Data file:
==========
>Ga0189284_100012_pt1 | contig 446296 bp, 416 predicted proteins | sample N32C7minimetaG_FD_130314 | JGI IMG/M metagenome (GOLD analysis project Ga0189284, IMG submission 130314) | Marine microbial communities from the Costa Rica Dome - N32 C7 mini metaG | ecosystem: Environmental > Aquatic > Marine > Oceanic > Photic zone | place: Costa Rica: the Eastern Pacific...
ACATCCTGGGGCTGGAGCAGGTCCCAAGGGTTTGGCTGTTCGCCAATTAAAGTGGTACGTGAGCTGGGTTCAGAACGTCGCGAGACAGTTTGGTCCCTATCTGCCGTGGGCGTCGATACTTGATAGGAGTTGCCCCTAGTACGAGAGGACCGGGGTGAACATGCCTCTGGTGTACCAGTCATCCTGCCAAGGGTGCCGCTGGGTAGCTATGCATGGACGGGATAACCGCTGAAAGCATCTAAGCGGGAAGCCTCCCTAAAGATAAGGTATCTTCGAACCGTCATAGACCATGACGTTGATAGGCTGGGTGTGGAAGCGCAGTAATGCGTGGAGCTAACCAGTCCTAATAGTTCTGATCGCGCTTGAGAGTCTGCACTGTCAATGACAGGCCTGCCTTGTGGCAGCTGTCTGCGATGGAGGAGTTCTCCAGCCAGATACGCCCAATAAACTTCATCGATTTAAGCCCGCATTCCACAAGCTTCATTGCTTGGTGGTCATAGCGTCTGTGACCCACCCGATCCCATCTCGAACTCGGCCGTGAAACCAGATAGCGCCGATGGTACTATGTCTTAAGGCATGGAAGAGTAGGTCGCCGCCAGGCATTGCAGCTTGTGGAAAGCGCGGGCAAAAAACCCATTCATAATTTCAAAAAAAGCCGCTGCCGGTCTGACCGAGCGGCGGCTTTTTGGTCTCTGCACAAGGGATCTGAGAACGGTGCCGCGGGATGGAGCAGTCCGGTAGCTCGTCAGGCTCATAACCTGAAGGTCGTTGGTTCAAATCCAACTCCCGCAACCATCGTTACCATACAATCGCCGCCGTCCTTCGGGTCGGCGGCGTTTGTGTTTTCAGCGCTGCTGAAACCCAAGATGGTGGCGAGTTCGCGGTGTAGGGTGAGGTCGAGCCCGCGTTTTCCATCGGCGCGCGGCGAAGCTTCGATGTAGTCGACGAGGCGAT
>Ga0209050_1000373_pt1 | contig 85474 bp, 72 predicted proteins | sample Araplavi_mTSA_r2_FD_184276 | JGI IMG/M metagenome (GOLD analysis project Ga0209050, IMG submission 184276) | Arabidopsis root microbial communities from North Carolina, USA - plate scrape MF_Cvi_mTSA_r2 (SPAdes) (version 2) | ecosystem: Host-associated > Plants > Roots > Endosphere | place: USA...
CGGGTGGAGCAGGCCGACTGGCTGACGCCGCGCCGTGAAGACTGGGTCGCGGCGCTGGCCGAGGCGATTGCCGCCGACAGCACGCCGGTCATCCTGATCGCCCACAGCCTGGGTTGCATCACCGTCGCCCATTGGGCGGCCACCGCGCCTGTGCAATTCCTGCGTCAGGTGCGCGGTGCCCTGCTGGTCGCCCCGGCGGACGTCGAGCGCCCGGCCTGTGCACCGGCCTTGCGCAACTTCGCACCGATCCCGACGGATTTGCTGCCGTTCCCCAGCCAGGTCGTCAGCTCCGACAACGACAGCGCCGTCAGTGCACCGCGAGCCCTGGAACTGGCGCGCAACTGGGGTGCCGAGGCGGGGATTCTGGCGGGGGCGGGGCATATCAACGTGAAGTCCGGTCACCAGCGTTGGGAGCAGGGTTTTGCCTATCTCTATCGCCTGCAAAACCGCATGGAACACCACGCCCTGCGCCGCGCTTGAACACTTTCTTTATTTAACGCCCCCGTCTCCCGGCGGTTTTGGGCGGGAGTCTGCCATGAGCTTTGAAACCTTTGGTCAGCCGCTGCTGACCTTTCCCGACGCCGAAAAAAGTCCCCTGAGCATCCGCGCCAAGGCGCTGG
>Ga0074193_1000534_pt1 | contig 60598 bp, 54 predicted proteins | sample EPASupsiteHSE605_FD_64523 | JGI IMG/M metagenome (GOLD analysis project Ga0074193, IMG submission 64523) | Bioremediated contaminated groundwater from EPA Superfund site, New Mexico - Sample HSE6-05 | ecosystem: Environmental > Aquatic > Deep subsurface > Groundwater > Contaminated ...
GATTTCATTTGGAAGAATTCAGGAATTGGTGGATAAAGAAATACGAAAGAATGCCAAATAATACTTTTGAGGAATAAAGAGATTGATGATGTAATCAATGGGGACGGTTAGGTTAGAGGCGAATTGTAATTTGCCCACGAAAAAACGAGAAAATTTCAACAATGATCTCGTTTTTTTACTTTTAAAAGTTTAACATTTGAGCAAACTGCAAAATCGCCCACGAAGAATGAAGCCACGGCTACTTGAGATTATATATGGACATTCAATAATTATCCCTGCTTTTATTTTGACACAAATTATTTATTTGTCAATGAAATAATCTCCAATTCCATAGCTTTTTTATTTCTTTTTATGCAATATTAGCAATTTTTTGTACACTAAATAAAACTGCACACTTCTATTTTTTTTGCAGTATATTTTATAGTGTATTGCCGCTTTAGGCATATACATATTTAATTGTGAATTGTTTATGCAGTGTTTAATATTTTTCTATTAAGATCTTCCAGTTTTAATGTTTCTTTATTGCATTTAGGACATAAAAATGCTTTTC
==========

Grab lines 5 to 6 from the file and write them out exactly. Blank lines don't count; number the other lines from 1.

>Ga0074193_1000534_pt1 | contig 60598 bp, 54 predicted proteins | sample EPASupsiteHSE605_FD_64523 | JGI IMG/M metagenome (GOLD analysis project Ga0074193, IMG submission 64523) | Bioremediated contaminated groundwater from EPA Superfund site, New Mexico - Sample HSE6-05 | ecosystem: Environmental > Aquatic > Deep subsurface > Groundwater > Contaminated ...
GATTTCATTTGGAAGAATTCAGGAATTGGTGGATAAAGAAATACGAAAGAATGCCAAATAATACTTTTGAGGAATAAAGAGATTGATGATGTAATCAATGGGGACGGTTAGGTTAGAGGCGAATTGTAATTTGCCCACGAAAAAACGAGAAAATTTCAACAATGATCTCGTTTTTTTACTTTTAAAAGTTTAACATTTGAGCAAACTGCAAAATCGCCCACGAAGAATGAAGCCACGGCTACTTGAGATTATATATGGACATTCAATAATTATCCCTGCTTTTATTTTGACACAAATTATTTATTTGTCAATGAAATAATCTCCAATTCCATAGCTTTTTTATTTCTTTTTATGCAATATTAGCAATTTTTTGTACACTAAATAAAACTGCACACTTCTATTTTTTTTGCAGTATATTTTATAGTGTATTGCCGCTTTAGGCATATACATATTTAATTGTGAATTGTTTATGCAGTGTTTAATATTTTTCTATTAAGATCTTCCAGTTTTAATGTTTCTTTATTGCATTTAGGACATAAAAATGCTTTTC